"You need a lot of support to reinvent yourself. It was a difficult move," adds Theresa. "I went from earning modest money to earning zero for a while. The legal work is also unsteady and unpredictable. A lot of people are struggling at the bar right now as work has dried up.
"I went from the comfort of secure contracts in RTE and monthly pay to nearly nothing over those few years. Most cases take years to complete, so it's very tough at the start. I have a small practice, but it's mine; I've earned it and I love it.
"I've also written a children's novel recently called 'The Stone of Clonfinlough. This is a real ancient stone located in Co Offaly, where my father was born. It is quite a dark and gothic book and the stone acts as a portal for heaven or hell. I'm hoping to get it published as part of a trilogy."
Maybe this will be the portal for a new chapter in her career, too.
Jennifer Kavanagh (30), has just invested in 45 trampolines to set up her very own Jump Dance studio. It's a big change from her work as a legal executive in a busy law firm in Dublin.
The purchase of two poles will also help her to get into the swing of things as she is a pole-dancing instructor, too.
Jennifer was born in Cabra, Dublin, and studied law in Trinity, where she was inspired by her lecturer Ivana Bacik. On graduating, she got a job in a criminal law firm as a senior legal executive and a trainee solicitor.
"I loved the area of criminology and was also very into debating," says Jennifer. "Ivana was all into empowering women and I was also influenced by Justice Susan Denham.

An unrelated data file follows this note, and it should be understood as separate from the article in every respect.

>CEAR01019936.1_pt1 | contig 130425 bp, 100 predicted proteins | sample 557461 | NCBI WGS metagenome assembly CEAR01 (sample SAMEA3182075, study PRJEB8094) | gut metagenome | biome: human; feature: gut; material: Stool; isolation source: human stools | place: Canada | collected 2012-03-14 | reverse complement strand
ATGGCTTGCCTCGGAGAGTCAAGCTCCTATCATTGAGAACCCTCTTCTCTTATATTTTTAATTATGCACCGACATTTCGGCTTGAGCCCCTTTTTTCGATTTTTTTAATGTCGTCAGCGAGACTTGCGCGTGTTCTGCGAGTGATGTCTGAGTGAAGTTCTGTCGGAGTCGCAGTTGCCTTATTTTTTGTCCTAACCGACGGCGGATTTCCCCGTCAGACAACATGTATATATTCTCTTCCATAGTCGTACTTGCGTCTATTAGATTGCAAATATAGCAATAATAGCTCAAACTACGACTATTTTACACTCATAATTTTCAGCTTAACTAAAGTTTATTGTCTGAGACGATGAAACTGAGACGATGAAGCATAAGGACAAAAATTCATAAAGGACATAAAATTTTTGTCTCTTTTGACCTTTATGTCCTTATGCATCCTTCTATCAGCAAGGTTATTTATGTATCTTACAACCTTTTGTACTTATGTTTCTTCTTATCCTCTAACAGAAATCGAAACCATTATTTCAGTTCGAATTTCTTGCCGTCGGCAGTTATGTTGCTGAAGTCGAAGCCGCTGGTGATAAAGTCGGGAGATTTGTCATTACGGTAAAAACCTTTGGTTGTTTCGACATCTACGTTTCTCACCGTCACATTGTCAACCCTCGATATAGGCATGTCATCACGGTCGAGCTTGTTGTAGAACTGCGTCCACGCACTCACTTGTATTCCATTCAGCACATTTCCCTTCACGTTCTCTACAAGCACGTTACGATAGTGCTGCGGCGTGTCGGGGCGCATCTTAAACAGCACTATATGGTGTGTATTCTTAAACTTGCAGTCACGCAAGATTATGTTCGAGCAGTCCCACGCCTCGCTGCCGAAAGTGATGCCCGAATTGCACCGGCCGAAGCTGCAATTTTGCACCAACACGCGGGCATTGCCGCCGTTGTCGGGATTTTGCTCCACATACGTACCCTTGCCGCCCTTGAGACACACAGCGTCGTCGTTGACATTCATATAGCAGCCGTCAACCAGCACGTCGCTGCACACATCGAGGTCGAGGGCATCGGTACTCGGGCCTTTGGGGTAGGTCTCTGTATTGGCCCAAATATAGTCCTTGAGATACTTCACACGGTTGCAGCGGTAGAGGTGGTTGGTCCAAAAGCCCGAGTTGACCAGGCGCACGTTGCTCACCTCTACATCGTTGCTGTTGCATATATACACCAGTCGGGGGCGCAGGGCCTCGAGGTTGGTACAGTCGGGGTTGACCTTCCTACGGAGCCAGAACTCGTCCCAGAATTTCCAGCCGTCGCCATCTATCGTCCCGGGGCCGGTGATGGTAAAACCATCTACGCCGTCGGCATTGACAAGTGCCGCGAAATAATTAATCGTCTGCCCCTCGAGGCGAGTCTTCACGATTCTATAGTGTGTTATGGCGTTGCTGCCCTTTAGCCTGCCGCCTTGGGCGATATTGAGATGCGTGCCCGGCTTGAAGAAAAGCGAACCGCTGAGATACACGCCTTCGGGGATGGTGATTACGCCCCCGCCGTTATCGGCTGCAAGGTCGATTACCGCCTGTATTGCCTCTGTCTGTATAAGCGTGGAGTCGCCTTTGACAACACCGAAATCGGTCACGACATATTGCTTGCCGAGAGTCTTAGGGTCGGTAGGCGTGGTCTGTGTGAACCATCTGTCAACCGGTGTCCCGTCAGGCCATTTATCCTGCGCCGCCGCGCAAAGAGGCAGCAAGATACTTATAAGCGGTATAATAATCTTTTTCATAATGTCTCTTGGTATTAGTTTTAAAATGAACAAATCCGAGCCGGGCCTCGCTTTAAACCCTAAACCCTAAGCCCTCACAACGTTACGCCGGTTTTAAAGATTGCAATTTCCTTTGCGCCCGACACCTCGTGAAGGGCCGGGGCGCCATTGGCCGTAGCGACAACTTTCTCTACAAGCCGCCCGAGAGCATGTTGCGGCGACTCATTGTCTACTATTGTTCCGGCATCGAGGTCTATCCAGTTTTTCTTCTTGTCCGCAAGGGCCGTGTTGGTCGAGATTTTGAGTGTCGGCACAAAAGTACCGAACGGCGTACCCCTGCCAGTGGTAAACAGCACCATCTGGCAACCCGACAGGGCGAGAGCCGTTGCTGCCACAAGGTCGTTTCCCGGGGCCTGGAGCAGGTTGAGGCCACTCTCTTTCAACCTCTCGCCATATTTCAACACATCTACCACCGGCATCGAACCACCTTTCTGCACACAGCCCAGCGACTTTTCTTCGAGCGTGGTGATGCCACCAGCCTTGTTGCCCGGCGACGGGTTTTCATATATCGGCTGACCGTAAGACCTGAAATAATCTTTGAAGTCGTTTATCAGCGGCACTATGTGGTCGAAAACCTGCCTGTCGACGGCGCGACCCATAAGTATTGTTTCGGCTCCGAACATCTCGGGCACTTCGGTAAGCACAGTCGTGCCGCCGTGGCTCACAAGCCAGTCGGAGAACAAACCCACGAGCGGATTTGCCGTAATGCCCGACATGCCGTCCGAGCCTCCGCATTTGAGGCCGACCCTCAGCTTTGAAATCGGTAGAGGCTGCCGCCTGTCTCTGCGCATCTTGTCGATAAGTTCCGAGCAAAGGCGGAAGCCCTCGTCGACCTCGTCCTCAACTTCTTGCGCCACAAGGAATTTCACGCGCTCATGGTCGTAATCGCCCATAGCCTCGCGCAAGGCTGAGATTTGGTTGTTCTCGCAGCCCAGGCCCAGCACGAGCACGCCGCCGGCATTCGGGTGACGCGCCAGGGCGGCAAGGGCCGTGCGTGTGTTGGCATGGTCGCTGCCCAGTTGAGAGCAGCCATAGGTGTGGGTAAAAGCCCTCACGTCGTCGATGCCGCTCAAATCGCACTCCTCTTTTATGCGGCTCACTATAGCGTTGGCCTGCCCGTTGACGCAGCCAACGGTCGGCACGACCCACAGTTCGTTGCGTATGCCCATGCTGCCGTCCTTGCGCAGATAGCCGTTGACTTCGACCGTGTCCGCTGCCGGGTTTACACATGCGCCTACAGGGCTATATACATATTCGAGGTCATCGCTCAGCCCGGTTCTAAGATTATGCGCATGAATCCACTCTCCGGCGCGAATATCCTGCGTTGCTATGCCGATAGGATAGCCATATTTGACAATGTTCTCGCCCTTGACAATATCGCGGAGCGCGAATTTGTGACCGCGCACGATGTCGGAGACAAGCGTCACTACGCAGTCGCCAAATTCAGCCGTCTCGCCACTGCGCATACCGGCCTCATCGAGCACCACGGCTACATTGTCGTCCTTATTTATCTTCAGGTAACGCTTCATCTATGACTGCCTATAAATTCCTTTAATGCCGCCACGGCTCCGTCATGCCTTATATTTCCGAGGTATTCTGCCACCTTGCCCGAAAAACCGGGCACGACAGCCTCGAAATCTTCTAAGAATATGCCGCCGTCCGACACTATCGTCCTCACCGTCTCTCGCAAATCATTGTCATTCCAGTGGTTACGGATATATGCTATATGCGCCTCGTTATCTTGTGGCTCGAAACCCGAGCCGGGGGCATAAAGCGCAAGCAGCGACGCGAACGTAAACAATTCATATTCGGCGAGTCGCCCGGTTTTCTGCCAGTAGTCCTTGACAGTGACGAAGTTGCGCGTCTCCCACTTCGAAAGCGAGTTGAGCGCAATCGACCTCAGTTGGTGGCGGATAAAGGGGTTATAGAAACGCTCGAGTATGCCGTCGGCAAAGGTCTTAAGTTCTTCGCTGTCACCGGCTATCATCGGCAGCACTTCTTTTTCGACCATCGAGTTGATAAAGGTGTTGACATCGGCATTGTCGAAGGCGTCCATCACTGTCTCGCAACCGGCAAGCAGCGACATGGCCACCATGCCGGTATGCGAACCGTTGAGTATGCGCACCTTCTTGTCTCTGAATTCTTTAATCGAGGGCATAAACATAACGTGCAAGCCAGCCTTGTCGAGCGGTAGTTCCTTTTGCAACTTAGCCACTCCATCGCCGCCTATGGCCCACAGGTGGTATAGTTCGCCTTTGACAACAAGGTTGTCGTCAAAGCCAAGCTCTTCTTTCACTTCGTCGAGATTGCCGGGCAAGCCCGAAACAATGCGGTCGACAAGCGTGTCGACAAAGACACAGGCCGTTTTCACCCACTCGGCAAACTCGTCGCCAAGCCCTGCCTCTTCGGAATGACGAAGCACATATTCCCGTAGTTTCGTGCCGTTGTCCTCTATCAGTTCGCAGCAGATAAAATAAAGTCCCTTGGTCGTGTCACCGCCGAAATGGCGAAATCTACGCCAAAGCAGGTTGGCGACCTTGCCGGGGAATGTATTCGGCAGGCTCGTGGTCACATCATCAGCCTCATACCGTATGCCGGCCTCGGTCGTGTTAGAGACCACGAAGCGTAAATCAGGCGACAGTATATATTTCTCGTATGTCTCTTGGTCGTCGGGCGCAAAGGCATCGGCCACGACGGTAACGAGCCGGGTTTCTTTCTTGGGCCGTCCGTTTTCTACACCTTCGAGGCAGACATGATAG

"I grew up in an area which was deprived, but we realised the value of education; my mother sat her Leaving Certificate at the same time as me and got all A1s – and she had six kids at the time. She works with children at risk in the Ballymun Job Centre.
"I loved law when I started off and I had a good salary and plenty of promotions along the way, but when the recession took hold the opportunities were not so evident and there were longer hours and fewer staff. Pay cuts were followed by redundancies, and my chances of furthering my legal education diminished. I was six years there in total."
"However," Jennifer continues, "I always loved dancing. I was teaching hip-hop and pole-fitness dancing at night. I had set up two dance classes back then – Pole Position, which was about pole dancing, and Jump Dance, which takes place on your own trampoline.
"I was a bit nervous about splashing out on 45 trampolines, but there is great interest in the class and I keep the costs down, so classes cost €10 an hour or two for €16."
Eventually, something had to give.
"Trying to keep the two careers going was getting too tough," says Jennifer, "so I decided to leave the law firm last October and pursue the dancing full-time. I also did a diploma in advertising and marketing online and I hired two studios in Ashbourne and Cabra for the classes. I do a lot of hen parties and fitness workouts, as trampolining burns a lot more calories than jogging."
Does she find the experience invigorating or stressful?
"At times it is daunting, as there are lot of bills," she says.
"I got 4,000 advertising leaflets printed up and I am posting them myself to keep costs down. The good news is that I am breaking even and I also sleep really well after all that jumping around."
Mary Mitchell O'Connor (54) is the lively blonde TD who was once a teacher and a school principal. She is originally from a farm in Co Galway.
"Our family always realised the true value of education and this motivated us all to move into good careers. If you want to change your life, then education is the key," says Mary.
"My first post was in Skryne School in Co Meath, a mixed primary school that I became principal of in 1992. Then, I applied to the Mercy Convent in Glasthule in 1999 and became principal there until 2011. I loved teaching, but I always had a keen interest in politics and current affairs."
Mary has two grown-up sons and is separated from her husband.